House in Sonobe is a minimalist residence located in Kyoto, Japan, designed by Tato Architects (previously on WeVux). The region has a slightly cool, wet climate, and looking at the other houses in the surroundings, you can see that many of them feature lean-to-sheds designed as small sunrooms which were made by enclosing their back entrance or veranda with corrugated polycarbonate panels.
These so-called ‘terrace enclosures’ were used as inspiration by the studio for the materials and functions of the sunroom. The team also incorporated a wide-eaved terrace and other semi-outdoor spaces into the interior of the house.
Regarding the volume of the house, Yo Shimada, from Tato Architects, used a simple square grid and its diagonal to create different spaces such as one that is intimately sized, and another containing a spacious void. To each of these, semi-outdoor spaces are attached. The wall of the sunroom is made from a large hanging door which can slide open to turn the space into an outdoor area, or enclose the second floor space under the eaves into an indoor area. On the south side of the site, the studio followed the example of the neighborhood lean-to sheds and provided an alcove and storage space. The interior is finished using Moiss material which catches light and regulates humidity. Glass inserted at the boundary alternately reflects and permeates light. Like facets of a crystal, this house embodies a variety of interior scenery intermixed with landscapes from both near and far.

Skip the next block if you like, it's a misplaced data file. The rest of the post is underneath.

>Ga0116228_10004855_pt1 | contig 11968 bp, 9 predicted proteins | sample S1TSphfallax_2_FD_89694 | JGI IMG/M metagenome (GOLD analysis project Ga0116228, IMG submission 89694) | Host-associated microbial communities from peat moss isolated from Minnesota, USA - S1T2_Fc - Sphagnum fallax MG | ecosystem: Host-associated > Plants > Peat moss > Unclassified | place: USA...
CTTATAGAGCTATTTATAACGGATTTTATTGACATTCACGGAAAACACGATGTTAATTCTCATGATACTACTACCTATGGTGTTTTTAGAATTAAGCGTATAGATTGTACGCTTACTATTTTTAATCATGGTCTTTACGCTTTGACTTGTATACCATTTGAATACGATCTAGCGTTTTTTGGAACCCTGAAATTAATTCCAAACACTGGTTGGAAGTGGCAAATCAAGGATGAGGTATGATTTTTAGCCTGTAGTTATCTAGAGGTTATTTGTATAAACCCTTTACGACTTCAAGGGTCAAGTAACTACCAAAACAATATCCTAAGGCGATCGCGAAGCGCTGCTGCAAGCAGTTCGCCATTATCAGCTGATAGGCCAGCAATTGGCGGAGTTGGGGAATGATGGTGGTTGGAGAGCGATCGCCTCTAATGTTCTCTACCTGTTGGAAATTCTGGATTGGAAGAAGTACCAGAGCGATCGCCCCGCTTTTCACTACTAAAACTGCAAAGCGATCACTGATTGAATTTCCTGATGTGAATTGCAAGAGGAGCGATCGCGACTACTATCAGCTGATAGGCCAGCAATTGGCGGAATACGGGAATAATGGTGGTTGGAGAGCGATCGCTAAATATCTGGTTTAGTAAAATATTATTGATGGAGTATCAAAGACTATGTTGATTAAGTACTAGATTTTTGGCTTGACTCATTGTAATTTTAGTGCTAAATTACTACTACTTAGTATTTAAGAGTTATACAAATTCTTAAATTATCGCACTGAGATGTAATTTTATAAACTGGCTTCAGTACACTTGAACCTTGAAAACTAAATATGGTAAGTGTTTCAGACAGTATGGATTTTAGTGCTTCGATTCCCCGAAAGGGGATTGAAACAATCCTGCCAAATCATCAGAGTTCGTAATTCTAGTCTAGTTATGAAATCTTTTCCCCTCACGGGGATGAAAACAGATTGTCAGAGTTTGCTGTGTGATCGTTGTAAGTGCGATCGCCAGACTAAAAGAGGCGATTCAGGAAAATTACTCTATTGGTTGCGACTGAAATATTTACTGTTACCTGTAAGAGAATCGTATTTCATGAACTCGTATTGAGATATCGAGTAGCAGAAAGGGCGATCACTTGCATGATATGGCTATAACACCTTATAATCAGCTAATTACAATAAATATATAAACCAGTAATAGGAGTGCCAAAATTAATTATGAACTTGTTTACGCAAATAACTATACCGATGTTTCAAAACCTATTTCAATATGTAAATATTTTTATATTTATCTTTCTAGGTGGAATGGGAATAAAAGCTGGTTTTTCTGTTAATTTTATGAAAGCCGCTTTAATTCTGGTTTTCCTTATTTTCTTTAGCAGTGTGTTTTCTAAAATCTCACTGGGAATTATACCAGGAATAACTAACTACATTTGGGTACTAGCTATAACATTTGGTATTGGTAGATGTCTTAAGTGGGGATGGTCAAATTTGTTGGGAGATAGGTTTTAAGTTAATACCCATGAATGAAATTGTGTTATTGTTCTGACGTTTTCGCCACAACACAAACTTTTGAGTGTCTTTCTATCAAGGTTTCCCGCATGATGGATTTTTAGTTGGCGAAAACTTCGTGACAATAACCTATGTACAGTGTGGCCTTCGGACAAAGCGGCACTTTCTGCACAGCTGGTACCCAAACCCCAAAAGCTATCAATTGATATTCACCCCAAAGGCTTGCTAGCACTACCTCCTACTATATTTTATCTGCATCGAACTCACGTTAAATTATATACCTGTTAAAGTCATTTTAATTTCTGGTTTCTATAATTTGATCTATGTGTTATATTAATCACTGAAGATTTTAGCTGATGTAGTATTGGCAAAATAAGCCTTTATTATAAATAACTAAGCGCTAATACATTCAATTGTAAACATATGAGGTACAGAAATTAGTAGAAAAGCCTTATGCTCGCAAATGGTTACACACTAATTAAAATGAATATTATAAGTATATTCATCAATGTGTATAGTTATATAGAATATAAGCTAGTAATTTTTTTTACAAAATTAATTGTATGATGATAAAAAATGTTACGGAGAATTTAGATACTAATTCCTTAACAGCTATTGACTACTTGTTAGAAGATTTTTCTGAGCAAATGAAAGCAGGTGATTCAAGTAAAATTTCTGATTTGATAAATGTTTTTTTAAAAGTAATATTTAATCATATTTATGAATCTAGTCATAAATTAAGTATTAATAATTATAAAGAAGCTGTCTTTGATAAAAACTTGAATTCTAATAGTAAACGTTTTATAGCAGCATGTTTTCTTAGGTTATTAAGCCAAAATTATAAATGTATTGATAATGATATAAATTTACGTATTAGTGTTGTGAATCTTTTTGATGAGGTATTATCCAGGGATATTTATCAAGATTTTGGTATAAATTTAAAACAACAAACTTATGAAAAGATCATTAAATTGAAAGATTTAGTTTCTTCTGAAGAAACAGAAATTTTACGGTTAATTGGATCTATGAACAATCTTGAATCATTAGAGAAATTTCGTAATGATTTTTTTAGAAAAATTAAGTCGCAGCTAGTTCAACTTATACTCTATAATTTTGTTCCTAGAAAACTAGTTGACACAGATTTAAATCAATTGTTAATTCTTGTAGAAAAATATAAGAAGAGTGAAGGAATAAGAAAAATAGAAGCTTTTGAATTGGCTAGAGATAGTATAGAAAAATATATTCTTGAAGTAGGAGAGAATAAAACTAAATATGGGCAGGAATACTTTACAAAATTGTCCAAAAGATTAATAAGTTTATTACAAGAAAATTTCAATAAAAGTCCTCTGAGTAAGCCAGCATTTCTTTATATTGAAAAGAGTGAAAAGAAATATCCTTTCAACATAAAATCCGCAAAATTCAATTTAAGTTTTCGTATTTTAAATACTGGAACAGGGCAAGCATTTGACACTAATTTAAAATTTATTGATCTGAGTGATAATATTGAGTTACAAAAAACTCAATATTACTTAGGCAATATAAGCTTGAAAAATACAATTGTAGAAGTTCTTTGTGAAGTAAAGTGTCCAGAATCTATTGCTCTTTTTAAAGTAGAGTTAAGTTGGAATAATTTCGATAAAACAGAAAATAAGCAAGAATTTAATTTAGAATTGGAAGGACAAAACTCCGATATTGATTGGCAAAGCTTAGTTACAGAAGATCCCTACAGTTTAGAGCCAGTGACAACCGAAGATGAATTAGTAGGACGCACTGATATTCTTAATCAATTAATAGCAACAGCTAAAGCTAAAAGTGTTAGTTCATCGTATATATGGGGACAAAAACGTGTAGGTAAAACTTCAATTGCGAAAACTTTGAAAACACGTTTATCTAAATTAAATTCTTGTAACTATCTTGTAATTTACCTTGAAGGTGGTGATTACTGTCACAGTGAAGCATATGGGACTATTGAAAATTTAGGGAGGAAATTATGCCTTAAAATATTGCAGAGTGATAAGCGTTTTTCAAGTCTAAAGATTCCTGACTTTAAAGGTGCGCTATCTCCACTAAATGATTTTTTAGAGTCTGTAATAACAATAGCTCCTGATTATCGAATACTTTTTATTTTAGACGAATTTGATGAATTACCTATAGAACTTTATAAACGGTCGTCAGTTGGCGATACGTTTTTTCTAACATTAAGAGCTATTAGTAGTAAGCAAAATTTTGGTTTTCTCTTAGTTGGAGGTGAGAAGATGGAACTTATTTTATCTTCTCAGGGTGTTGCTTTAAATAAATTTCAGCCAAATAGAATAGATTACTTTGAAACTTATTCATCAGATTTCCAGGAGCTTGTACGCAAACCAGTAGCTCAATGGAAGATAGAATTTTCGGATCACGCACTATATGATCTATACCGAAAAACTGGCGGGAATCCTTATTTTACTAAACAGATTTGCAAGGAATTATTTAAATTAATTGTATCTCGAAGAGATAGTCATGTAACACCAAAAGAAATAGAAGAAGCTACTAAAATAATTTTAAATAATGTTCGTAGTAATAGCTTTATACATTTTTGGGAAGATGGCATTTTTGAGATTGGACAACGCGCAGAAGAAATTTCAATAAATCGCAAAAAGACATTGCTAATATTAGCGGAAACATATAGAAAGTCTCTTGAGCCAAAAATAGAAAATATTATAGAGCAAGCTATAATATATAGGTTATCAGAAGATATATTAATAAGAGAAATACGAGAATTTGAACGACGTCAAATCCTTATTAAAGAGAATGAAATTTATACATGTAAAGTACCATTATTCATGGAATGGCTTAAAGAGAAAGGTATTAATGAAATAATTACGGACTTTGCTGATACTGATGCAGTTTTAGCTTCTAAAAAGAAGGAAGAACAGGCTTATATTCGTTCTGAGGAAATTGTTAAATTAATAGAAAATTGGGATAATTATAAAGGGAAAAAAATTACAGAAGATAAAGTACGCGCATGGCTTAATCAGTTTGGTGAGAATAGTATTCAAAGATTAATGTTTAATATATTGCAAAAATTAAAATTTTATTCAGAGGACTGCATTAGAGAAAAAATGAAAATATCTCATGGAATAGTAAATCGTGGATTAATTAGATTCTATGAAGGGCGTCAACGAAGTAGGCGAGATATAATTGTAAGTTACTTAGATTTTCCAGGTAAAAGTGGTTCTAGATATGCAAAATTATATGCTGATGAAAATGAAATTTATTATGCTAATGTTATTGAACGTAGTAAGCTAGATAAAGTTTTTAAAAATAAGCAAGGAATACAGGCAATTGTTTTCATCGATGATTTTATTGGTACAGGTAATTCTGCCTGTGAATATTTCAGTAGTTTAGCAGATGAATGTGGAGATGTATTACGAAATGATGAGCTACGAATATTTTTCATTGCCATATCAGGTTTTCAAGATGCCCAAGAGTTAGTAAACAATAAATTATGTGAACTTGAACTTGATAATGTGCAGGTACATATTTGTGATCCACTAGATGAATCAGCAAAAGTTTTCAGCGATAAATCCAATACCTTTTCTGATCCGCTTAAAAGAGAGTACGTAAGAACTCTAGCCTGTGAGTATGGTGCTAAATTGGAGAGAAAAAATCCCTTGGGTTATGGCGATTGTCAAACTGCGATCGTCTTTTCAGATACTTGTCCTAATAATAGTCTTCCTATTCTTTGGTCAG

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Photos by Shinkenchiku Sha